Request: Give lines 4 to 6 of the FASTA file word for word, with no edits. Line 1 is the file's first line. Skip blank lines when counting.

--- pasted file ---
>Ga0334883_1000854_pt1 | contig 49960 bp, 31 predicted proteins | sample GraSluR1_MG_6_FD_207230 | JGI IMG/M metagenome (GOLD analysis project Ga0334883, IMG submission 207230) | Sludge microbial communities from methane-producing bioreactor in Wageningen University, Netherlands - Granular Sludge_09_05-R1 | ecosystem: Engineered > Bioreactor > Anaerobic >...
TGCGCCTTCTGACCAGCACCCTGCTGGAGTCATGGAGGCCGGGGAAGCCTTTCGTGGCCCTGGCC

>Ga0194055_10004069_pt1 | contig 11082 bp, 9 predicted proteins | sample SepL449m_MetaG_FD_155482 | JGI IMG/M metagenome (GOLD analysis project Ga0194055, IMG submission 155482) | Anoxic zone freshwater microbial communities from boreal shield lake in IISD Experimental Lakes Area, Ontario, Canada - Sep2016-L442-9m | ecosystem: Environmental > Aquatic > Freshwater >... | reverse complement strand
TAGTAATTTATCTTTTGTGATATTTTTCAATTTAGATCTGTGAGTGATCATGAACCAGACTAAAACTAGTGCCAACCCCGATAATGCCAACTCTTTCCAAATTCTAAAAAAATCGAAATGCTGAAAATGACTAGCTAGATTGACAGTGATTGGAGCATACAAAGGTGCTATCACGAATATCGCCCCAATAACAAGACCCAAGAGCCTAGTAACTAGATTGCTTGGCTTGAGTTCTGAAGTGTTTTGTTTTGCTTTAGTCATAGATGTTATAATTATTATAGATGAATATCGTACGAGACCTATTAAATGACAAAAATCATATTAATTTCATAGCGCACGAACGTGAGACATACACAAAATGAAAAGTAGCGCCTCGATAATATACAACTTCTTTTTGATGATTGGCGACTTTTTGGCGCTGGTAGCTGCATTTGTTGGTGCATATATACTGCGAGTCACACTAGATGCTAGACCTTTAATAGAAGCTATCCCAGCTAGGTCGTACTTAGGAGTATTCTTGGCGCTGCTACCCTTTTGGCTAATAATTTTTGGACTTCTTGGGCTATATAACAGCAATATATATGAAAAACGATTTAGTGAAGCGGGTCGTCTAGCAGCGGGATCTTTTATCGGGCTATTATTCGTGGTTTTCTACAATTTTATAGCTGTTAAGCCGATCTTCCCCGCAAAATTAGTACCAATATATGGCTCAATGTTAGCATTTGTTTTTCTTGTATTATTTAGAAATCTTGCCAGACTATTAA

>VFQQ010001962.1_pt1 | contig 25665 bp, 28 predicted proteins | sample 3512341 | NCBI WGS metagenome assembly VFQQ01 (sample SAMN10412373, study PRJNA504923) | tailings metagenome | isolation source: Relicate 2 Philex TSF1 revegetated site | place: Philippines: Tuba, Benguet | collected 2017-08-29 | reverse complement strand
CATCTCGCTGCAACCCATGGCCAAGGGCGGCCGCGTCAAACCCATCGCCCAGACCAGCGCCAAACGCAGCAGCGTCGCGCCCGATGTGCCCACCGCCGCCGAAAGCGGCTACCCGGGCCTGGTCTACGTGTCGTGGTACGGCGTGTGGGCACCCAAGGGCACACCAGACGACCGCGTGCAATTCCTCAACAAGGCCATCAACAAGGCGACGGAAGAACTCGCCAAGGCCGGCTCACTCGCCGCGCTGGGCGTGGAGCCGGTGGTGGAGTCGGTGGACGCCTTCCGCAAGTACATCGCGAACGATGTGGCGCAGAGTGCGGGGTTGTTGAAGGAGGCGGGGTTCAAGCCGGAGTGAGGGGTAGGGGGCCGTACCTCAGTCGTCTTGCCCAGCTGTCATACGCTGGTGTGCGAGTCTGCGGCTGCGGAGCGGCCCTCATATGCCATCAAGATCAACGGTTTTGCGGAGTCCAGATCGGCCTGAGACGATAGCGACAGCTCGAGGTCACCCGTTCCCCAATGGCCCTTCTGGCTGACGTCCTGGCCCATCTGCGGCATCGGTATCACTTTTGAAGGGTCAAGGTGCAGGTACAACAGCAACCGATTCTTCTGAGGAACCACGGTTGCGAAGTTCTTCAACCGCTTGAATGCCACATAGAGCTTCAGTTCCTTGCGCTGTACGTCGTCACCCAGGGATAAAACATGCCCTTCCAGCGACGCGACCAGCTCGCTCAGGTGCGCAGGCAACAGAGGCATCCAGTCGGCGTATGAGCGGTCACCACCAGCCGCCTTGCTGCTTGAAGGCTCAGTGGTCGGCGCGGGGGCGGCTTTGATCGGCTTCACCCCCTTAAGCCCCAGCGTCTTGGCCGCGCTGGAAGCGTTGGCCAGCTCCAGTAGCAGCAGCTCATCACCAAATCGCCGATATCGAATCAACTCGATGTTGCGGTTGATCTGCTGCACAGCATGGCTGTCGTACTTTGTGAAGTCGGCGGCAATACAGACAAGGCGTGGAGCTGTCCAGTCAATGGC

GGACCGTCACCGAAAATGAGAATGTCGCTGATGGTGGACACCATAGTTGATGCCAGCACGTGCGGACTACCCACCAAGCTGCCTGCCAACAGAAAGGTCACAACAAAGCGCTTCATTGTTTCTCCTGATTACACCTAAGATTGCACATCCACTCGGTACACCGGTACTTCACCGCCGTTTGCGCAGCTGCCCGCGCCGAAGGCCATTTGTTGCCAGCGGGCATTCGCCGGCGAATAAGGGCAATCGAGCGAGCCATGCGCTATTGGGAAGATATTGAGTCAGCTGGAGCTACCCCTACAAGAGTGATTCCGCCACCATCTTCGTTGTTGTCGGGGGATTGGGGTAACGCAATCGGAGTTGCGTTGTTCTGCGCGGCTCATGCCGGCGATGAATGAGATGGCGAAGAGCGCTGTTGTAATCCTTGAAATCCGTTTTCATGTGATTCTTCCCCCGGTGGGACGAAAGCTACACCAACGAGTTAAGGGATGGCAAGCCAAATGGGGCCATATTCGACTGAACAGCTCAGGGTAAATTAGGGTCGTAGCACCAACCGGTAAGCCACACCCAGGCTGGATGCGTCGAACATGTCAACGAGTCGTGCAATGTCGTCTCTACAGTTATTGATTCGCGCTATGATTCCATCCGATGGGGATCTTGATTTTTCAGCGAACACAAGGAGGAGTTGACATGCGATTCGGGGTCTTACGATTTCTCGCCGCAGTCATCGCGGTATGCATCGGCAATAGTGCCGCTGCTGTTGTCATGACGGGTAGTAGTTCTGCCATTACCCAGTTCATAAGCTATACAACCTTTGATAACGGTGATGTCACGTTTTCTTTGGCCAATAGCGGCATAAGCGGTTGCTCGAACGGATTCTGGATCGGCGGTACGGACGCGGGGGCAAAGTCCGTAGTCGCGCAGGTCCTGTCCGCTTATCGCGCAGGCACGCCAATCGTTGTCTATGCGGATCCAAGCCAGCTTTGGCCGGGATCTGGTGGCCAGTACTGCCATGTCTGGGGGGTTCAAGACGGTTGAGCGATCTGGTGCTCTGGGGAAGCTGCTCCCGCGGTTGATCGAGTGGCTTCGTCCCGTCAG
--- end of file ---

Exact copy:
TAGTAATTTATCTTTTGTGATATTTTTCAATTTAGATCTGTGAGTGATCATGAACCAGACTAAAACTAGTGCCAACCCCGATAATGCCAACTCTTTCCAAATTCTAAAAAAATCGAAATGCTGAAAATGACTAGCTAGATTGACAGTGATTGGAGCATACAAAGGTGCTATCACGAATATCGCCCCAATAACAAGACCCAAGAGCCTAGTAACTAGATTGCTTGGCTTGAGTTCTGAAGTGTTTTGTTTTGCTTTAGTCATAGATGTTATAATTATTATAGATGAATATCGTACGAGACCTATTAAATGACAAAAATCATATTAATTTCATAGCGCACGAACGTGAGACATACACAAAATGAAAAGTAGCGCCTCGATAATATACAACTTCTTTTTGATGATTGGCGACTTTTTGGCGCTGGTAGCTGCATTTGTTGGTGCATATATACTGCGAGTCACACTAGATGCTAGACCTTTAATAGAAGCTATCCCAGCTAGGTCGTACTTAGGAGTATTCTTGGCGCTGCTACCCTTTTGGCTAATAATTTTTGGACTTCTTGGGCTATATAACAGCAATATATATGAAAAACGATTTAGTGAAGCGGGTCGTCTAGCAGCGGGATCTTTTATCGGGCTATTATTCGTGGTTTTCTACAATTTTATAGCTGTTAAGCCGATCTTCCCCGCAAAATTAGTACCAATATATGGCTCAATGTTAGCATTTGTTTTTCTTGTATTATTTAGAAATCTTGCCAGACTATTAA

>VFQQ010001962.1_pt1 | contig 25665 bp, 28 predicted proteins | sample 3512341 | NCBI WGS metagenome assembly VFQQ01 (sample SAMN10412373, study PRJNA504923) | tailings metagenome | isolation source: Relicate 2 Philex TSF1 revegetated site | place: Philippines: Tuba, Benguet | collected 2017-08-29 | reverse complement strand
CATCTCGCTGCAACCCATGGCCAAGGGCGGCCGCGTCAAACCCATCGCCCAGACCAGCGCCAAACGCAGCAGCGTCGCGCCCGATGTGCCCACCGCCGCCGAAAGCGGCTACCCGGGCCTGGTCTACGTGTCGTGGTACGGCGTGTGGGCACCCAAGGGCACACCAGACGACCGCGTGCAATTCCTCAACAAGGCCATCAACAAGGCGACGGAAGAACTCGCCAAGGCCGGCTCACTCGCCGCGCTGGGCGTGGAGCCGGTGGTGGAGTCGGTGGACGCCTTCCGCAAGTACATCGCGAACGATGTGGCGCAGAGTGCGGGGTTGTTGAAGGAGGCGGGGTTCAAGCCGGAGTGAGGGGTAGGGGGCCGTACCTCAGTCGTCTTGCCCAGCTGTCATACGCTGGTGTGCGAGTCTGCGGCTGCGGAGCGGCCCTCATATGCCATCAAGATCAACGGTTTTGCGGAGTCCAGATCGGCCTGAGACGATAGCGACAGCTCGAGGTCACCCGTTCCCCAATGGCCCTTCTGGCTGACGTCCTGGCCCATCTGCGGCATCGGTATCACTTTTGAAGGGTCAAGGTGCAGGTACAACAGCAACCGATTCTTCTGAGGAACCACGGTTGCGAAGTTCTTCAACCGCTTGAATGCCACATAGAGCTTCAGTTCCTTGCGCTGTACGTCGTCACCCAGGGATAAAACATGCCCTTCCAGCGACGCGACCAGCTCGCTCAGGTGCGCAGGCAACAGAGGCATCCAGTCGGCGTATGAGCGGTCACCACCAGCCGCCTTGCTGCTTGAAGGCTCAGTGGTCGGCGCGGGGGCGGCTTTGATCGGCTTCACCCCCTTAAGCCCCAGCGTCTTGGCCGCGCTGGAAGCGTTGGCCAGCTCCAGTAGCAGCAGCTCATCACCAAATCGCCGATATCGAATCAACTCGATGTTGCGGTTGATCTGCTGCACAGCATGGCTGTCGTACTTTGTGAAGTCGGCGGCAATACAGACAAGGCGTGGAGCTGTCCAGTCAATGGC